Outgoing United States Ambassador to Israel, Thomas Nides, says he regrets a recent tweet in which he equated the murder of Israeli civilians by Arab terrorists to deaths caused in IDF anti-terror operations.
"I screwed up," Nides told Israel Hayom's Ariel Kahana in an interview which will be published on Friday. "I had just returned from Los Angeles when I got word of the attack. I was shown a draft of a tweet, and I signed off on it. But it was a stupid thing to do," he recounted.
The tweet, posted on the Ambassador's official account shortly after the terror attack which claimed the lives of four Israelis near Eli, stated: "Deeply concerned about the civilian deaths and injuries that have occurred in the West Bank these past 48 hours, including that of minors. Praying for the families as they mourn the loss of loved ones or tend to those injured."
Nides continued: "Moments later, I saw that (former Prime Minister Naftali) Bennett had tried to reach me. I asked him, 'What happened?' and he said I had screwed up. And so I made sure to immediately issue another tweet [that included a clear condemnation of the terrorist attack]. In no way do I compare terrorists and those who are murdered by terror. You know I have gone to many funerals and visited many bereaved families, including those beyond the Green Line, despite the opposition of those in Washington. I will not accept a situation in which I only visit two families of victims from a certain attack but do not go to the third victim's family just 20 minutes from there just because they live across the Green Line. This tweet was the first time that I messed up like this."
"There'll be a beautiful meeting"
Israeli Prime Minister Benjamin Netanyahu began his current term over seven months ago; despite this, he has yet to receive an invitation from President Biden to visit the White House. Ambassador Nides says he is sure such an invitation will come at some point but has no idea when.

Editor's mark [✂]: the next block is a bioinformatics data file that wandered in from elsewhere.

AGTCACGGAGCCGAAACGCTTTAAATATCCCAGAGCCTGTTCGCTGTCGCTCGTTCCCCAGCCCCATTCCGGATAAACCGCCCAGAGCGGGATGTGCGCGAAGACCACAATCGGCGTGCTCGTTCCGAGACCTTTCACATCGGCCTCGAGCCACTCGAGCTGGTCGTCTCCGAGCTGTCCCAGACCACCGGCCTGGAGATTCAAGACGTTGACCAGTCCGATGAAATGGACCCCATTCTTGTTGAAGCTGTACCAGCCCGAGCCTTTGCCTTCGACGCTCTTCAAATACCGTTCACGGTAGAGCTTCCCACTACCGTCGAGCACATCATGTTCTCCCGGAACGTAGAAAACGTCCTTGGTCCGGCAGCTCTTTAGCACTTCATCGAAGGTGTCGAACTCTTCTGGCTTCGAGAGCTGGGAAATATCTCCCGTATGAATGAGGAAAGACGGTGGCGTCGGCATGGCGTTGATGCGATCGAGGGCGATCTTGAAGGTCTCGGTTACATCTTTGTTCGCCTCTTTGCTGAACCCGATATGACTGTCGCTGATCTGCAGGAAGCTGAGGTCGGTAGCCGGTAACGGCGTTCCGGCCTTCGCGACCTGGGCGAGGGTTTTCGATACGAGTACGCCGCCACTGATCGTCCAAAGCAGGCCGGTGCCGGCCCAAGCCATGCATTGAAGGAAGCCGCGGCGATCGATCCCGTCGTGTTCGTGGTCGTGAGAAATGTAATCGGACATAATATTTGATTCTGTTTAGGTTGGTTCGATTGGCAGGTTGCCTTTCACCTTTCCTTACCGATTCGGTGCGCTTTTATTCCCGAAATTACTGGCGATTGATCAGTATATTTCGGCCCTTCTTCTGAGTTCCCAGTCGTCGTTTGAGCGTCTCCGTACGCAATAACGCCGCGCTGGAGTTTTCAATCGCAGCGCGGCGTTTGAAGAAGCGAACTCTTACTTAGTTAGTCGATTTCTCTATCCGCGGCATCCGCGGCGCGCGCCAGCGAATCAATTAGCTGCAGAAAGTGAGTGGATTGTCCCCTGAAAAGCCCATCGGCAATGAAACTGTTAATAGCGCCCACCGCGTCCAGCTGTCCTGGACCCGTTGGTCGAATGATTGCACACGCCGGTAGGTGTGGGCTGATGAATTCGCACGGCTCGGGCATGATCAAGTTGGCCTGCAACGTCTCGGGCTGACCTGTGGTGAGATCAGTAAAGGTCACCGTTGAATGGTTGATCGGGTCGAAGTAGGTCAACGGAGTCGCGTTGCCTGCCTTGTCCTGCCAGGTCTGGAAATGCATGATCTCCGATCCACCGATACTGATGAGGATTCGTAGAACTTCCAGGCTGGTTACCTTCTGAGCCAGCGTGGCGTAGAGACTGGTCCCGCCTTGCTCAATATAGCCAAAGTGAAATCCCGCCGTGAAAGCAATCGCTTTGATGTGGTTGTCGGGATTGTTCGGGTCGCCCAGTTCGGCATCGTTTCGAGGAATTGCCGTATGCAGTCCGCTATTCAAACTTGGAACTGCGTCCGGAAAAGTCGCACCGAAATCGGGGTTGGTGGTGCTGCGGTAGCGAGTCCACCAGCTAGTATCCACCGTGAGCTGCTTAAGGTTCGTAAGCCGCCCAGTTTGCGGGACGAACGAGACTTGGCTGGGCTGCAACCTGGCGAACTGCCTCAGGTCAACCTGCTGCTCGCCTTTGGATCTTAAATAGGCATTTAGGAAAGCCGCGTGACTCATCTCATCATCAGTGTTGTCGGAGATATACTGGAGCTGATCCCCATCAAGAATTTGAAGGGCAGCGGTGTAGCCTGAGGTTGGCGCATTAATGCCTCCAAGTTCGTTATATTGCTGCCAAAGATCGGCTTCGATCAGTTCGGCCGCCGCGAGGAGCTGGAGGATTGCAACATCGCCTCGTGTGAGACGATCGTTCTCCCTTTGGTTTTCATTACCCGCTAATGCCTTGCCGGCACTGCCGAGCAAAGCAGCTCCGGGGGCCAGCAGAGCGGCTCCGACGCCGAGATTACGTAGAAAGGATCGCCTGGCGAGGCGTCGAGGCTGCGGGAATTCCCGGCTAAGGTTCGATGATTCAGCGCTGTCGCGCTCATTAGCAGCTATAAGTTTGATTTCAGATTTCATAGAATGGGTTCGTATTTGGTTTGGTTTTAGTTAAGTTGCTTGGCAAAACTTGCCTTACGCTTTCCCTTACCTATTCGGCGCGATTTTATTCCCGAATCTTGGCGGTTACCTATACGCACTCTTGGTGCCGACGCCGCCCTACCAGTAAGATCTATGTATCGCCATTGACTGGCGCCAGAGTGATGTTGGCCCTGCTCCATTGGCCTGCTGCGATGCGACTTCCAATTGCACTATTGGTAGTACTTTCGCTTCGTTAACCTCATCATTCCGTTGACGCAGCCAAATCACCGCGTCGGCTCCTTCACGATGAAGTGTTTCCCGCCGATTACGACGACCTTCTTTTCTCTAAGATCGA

President Biden, Nides added, "has probably met with Bibi Netanyahu about 30 times. So I'm not worried about their relationship. I'm really not. I mean, there will be a meeting, they will meet in the White House. There'll be a beautiful meeting. It'd be a beautiful conversation. I'm not worried about that. But listen, as you all know, Israel is going through a lot of consternation right now. Judicial reform, and other things."
The Ambassador says he thinks everyone wants things to settle down slightly so the visit would not become controversial. "One thing that Netanyahu has said over and over again, he wants to focus on the big things. Iran, normalization with Saudi Arabia. That's what he wants to do. All this other stuff is, in my humble view, a distraction. He has his hands on the wheel, as he's told me millions of times, and he wants to focus on big things, and that's what he should be focused on. And that's what we want to focus on," he added.
No understandings with Iran
In recent months, international media have been reporting a brewing deal between the United States and Iran, the US Ambassador denies such reports. "There are no understandings. This is completely blown out of proportion. We've said this over and over again, there is no deal on the table. There is no less-for-less deal. It doesn't exist. I mean, would there be, at some point, something that we can grab onto? Who knows? But there's nothing. You're not going to wake up tomorrow and read about it. By the way, Israel knows everything we have done and said, if you ask the Israelis, they know exactly what conversations we've had. But there is no deal. We've said this 100 times, there's no deal. Ultimately, the president has made it very clear that he would love a diplomatic solution or at least to slow the program down. That's true. But there is no deal," he said.
"One thing Joe Biden said when he became president, that – contrary to the previous administration, during the Obama administration, which I was involved in – he was gonna make sure that Israel was never surprised at what we were doing. And I think we fulfilled that commitment to both Prime Minister Naftali Bennett, Prime Minister Yair Lapid, and now Prime Minister Netanyahu, and I think they all understand that we'll be totally transparent. Transparent that we're not gonna let Iran get a nuclear weapon, that we obviously are going to try to do plenty of deterrence, which is what the Israelis want us to do, including joint exercises, doing the things that send strong messages. We're doing all of that, which we said we're going to do," he added.